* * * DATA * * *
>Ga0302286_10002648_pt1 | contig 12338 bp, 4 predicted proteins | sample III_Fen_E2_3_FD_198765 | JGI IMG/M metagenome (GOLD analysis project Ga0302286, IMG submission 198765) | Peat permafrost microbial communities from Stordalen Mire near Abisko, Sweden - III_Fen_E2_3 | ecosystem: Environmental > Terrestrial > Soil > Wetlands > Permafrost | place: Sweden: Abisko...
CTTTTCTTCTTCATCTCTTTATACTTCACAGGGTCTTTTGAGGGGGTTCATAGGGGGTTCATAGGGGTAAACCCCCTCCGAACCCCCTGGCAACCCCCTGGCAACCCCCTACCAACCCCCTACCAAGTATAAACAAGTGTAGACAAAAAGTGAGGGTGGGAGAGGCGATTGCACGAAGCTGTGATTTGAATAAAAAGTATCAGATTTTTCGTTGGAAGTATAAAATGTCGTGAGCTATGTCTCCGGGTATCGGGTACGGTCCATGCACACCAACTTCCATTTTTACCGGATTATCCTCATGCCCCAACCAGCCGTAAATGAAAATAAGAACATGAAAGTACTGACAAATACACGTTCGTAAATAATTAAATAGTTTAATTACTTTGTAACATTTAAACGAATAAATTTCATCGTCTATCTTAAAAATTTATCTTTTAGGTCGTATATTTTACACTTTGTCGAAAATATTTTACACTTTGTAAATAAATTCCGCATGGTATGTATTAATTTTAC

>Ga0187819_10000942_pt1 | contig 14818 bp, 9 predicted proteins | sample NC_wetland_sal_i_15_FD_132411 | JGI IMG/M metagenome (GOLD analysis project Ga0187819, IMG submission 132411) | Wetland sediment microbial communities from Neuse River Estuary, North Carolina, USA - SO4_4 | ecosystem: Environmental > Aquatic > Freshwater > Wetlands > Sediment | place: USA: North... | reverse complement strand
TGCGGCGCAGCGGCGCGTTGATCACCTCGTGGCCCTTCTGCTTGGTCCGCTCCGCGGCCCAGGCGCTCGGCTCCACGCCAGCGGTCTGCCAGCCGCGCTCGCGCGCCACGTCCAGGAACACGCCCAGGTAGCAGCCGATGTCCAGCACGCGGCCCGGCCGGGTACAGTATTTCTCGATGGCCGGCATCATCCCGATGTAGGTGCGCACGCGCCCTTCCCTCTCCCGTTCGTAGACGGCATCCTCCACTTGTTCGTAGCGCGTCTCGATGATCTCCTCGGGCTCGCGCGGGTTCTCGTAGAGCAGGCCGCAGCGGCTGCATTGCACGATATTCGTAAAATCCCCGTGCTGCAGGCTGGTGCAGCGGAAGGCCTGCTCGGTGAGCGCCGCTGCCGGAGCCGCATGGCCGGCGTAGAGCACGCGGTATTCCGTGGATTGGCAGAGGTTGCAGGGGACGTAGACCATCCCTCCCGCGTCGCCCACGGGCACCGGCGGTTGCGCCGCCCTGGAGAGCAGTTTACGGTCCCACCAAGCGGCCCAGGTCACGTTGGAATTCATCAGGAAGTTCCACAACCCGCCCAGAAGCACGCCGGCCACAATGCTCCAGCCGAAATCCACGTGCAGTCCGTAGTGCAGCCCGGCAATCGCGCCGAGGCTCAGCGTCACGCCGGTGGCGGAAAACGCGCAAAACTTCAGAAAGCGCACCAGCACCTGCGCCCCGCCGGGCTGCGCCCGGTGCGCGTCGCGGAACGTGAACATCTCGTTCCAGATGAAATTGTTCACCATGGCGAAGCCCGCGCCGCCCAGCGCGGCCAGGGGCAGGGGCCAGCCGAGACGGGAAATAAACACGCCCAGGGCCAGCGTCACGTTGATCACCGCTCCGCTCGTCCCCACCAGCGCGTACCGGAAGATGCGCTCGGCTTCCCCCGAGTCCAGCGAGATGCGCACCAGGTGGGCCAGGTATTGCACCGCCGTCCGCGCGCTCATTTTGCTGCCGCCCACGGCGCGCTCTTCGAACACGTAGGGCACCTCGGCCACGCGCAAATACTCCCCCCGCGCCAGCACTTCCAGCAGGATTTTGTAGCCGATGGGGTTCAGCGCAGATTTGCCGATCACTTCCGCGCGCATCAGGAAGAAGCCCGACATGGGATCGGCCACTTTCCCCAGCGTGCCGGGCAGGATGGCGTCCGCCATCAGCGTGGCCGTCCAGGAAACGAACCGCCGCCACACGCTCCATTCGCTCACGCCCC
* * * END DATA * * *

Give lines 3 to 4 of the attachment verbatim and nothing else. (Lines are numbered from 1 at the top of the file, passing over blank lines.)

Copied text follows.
>Ga0187819_10000942_pt1 | contig 14818 bp, 9 predicted proteins | sample NC_wetland_sal_i_15_FD_132411 | JGI IMG/M metagenome (GOLD analysis project Ga0187819, IMG submission 132411) | Wetland sediment microbial communities from Neuse River Estuary, North Carolina, USA - SO4_4 | ecosystem: Environmental > Aquatic > Freshwater > Wetlands > Sediment | place: USA: North... | reverse complement strand
TGCGGCGCAGCGGCGCGTTGATCACCTCGTGGCCCTTCTGCTTGGTCCGCTCCGCGGCCCAGGCGCTCGGCTCCACGCCAGCGGTCTGCCAGCCGCGCTCGCGCGCCACGTCCAGGAACACGCCCAGGTAGCAGCCGATGTCCAGCACGCGGCCCGGCCGGGTACAGTATTTCTCGATGGCCGGCATCATCCCGATGTAGGTGCGCACGCGCCCTTCCCTCTCCCGTTCGTAGACGGCATCCTCCACTTGTTCGTAGCGCGTCTCGATGATCTCCTCGGGCTCGCGCGGGTTCTCGTAGAGCAGGCCGCAGCGGCTGCATTGCACGATATTCGTAAAATCCCCGTGCTGCAGGCTGGTGCAGCGGAAGGCCTGCTCGGTGAGCGCCGCTGCCGGAGCCGCATGGCCGGCGTAGAGCACGCGGTATTCCGTGGATTGGCAGAGGTTGCAGGGGACGTAGACCATCCCTCCCGCGTCGCCCACGGGCACCGGCGGTTGCGCCGCCCTGGAGAGCAGTTTACGGTCCCACCAAGCGGCCCAGGTCACGTTGGAATTCATCAGGAAGTTCCACAACCCGCCCAGAAGCACGCCGGCCACAATGCTCCAGCCGAAATCCACGTGCAGTCCGTAGTGCAGCCCGGCAATCGCGCCGAGGCTCAGCGTCACGCCGGTGGCGGAAAACGCGCAAAACTTCAGAAAGCGCACCAGCACCTGCGCCCCGCCGGGCTGCGCCCGGTGCGCGTCGCGGAACGTGAACATCTCGTTCCAGATGAAATTGTTCACCATGGCGAAGCCCGCGCCGCCCAGCGCGGCCAGGGGCAGGGGCCAGCCGAGACGGGAAATAAACACGCCCAGGGCCAGCGTCACGTTGATCACCGCTCCGCTCGTCCCCACCAGCGCGTACCGGAAGATGCGCTCGGCTTCCCCCGAGTCCAGCGAGATGCGCACCAGGTGGGCCAGGTATTGCACCGCCGTCCGCGCGCTCATTTTGCTGCCGCCCACGGCGCGCTCTTCGAACACGTAGGGCACCTCGGCCACGCGCAAATACTCCCCCCGCGCCAGCACTTCCAGCAGGATTTTGTAGCCGATGGGGTTCAGCGCAGATTTGCCGATCACTTCCGCGCGCATCAGGAAGAAGCCCGACATGGGATCGGCCACTTTCCCCAGCGTGCCGGGCAGGATGGCGTCCGCCATCAGCGTGGCCGTCCAGGAAACGAACCGCCGCCACACGCTCCATTCGCTCACGCCCC